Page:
With Interstellar, however, as Matthew McConaughey’s character ventures into outer space to find a new planet that might sustain life, there are so many rules, and subsets of rules, and new challenges that come with new rules — all of which are interesting (especially for someone like myself who used to devour Chet Raymo books as an adolescent) — but there’s less time to absorb these rules, let alone have fun within them. It’s the movie equivalent of Calvinball, the made up game that Calvin plays with Hobbes, making up the rules as they go along. But it’s so difficult to keep track of them all — when the characters used the term “quantum data” for the fourth or fifth time, I found myself wondering what its relevance to the story actually was.

Not to mention, in a film whose core story is one of deep-rooted survival — man versus nature — there’s a subplot in which Matt Damon shows up as a stranded explorer who has become mentally unstable. Everything shifts gears: the conflict is suddenly man versus man. It’s a fairly significant chunk of the movie, one that I suppose some people might find surprising, but it doesn’t help support the theme of the movie, which I think is that love is a force that transcends all dimensions. Instead, Damon’s character functions as a fairly powerful mini-boss who throws the story a little off its course.

But the biggest issue I had with the film — and this is where we get into spoiler territory — was with how the main character ultimately prevails. Don’t read on if you plan on seeing the movie.

During the climax of the film, Matthew McConaughey’s character, Cooper, has endured all the elements and finds himself in a kaleidoscopic zone that some higher being has generously constructed, one which takes five-dimensional reality and renders it three-dimensional. In layman’s terms, it’s a portal back in time through which Cooper can see into his own past, specifically through the back of the bookcase in his daughter’s bedroom. It is one of the most stunning images ever committed to film.

Now, the rules of this new reality have not been set up. We’re about two and a half hours deep, and we’re just now learning how this reality works. We learn that Cooper can bang on the walls really hard, causing certain books to fall. And by doing so, he’s able to try to tell his daughter to prevent his past self from ever going on this mission. Then he realizes that if he just taps lightly on the walls, somehow he’s able to control the second hand on the watch he gave his daughter before he left, in order to send her a message using morse code.

Since this gambit is what ultimately saves all of humanity, I found myself a little resentful. I had actively worked to follow every single word these characters said in order to understand the rules that Nolan had set up. But none of these rules mattered in our climactic moment. Indeed, I don’t even understand how McConaughey’s character came to think that this would work.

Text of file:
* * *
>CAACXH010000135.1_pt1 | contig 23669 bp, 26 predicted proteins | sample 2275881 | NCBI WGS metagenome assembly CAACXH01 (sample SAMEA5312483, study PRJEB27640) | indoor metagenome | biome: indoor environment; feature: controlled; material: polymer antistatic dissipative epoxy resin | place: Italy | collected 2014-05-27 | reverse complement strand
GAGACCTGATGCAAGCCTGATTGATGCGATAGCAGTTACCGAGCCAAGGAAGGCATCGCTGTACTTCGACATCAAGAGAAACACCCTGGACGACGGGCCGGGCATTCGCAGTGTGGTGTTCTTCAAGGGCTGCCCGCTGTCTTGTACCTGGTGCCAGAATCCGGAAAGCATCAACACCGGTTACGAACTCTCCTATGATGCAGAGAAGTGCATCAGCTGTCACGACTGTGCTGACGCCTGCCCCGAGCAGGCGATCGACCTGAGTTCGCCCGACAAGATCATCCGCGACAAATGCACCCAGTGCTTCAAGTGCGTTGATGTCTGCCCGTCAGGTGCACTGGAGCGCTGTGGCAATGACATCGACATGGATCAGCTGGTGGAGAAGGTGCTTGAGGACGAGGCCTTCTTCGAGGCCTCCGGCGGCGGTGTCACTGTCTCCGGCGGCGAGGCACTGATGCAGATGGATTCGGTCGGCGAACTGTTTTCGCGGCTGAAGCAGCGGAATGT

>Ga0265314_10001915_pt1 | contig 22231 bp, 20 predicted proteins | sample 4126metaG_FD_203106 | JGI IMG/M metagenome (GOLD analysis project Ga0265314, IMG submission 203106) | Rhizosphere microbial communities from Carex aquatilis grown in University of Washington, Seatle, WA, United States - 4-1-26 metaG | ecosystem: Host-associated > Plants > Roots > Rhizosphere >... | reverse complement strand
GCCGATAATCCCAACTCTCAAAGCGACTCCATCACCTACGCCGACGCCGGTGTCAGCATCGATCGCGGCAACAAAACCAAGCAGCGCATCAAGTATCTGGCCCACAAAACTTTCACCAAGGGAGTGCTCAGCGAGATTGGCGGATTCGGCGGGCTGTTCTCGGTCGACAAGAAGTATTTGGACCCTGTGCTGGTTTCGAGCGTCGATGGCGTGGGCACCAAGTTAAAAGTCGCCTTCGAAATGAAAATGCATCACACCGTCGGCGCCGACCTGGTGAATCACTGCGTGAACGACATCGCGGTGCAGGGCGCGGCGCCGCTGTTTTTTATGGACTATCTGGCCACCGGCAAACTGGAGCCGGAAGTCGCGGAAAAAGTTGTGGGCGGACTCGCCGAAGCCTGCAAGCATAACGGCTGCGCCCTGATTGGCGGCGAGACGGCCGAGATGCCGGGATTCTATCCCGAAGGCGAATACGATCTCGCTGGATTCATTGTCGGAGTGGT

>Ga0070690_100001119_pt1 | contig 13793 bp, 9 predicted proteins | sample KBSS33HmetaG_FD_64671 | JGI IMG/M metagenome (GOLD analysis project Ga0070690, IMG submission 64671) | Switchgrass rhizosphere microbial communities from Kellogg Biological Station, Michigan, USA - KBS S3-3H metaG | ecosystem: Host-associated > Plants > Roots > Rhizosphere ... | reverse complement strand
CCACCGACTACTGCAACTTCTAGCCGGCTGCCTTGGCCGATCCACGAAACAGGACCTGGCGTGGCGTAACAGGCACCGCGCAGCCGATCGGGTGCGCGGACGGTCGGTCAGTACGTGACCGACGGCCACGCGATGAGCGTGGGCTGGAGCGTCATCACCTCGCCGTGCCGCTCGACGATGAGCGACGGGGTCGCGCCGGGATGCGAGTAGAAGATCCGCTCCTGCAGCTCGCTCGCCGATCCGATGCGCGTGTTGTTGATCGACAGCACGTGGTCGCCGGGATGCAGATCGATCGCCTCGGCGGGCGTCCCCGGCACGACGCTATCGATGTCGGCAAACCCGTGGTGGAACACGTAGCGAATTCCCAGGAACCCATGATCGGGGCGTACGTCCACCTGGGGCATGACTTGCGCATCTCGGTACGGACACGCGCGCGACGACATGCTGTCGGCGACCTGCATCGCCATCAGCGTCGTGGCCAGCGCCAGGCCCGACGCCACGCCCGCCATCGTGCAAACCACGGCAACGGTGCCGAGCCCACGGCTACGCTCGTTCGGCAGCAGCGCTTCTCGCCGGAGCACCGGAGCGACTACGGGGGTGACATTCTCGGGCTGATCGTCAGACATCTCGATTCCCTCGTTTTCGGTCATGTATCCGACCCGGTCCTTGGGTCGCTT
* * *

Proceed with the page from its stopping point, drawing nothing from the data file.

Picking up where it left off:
I think the film might be suggesting that the power of love had something to do with it — that Cooper cared so much about his daughter that he could create this rule in his mind? I’m not sure. But for a film in which we’ve had to follow along very closely in order to learn, for instance, how the docking mechanisms work between a space shuttle and a mothership, you’d think that such an important plot point might have been founded in something much more clever and tangible. Because when it happens, the music is big and meaningful, and McConaughey is acting his ass off. But it’s just not satisfying because we’re not entirely sure how this is really working. The rules of the world just weren’t established in a clean-cut way or, indeed, in any way at all.

For me, Nolan remains one of the most audacious and technically adept filmmakers working today. I think the studio heads that back him deserve a ton of credit as well, especially in this age of remakes and superhero movies. Making a film like Interstellar is a massive risk, and I commend them for doing it. I’d much rather see an uneven film like this one than something unoriginal. And if people in cinema lobbies around the world are going to talk about the gravitational pull of black holes, I think that is a very good thing.

Michael Mohan’s new film, the erotic thriller The Voyeurs, starring Sydney Sweeney, Justice Smith, Ben Hardy and Natasha Liu Bordizzo, is out now on Amazon Prime Video. Mohan received critical acclaim for his short film Pink Grapefruit, which premiered at Sundance Film Festival and won the Grand Jury Award for Narrative Short at SXSW Film Festival. He co-created and executive produced the Netflix original series Everything Sucks!, which he also directed. This ’90s-set coming-of-age series, which also stars Sydney Sweeney, became an instant cult favorite, as many LGBTQ+ youth across the globe still use it as a tool to help them come out to their parents. Additionally, Michael wrote and directed the independent film Save the Date starring Lizzy Caplan, Alison Brie, and Martin Starr, which premiered in competition at Sundance and later released by IFC Films. Previously, Michael was the senior coordinator at the Sundance Writing and Directing Labs, under Michelle Satter. Films developed during his time there include Taika Waititi’s Boy, Cary Fukunaga’s Sin Nombre, and Dee Rees’ Pariah.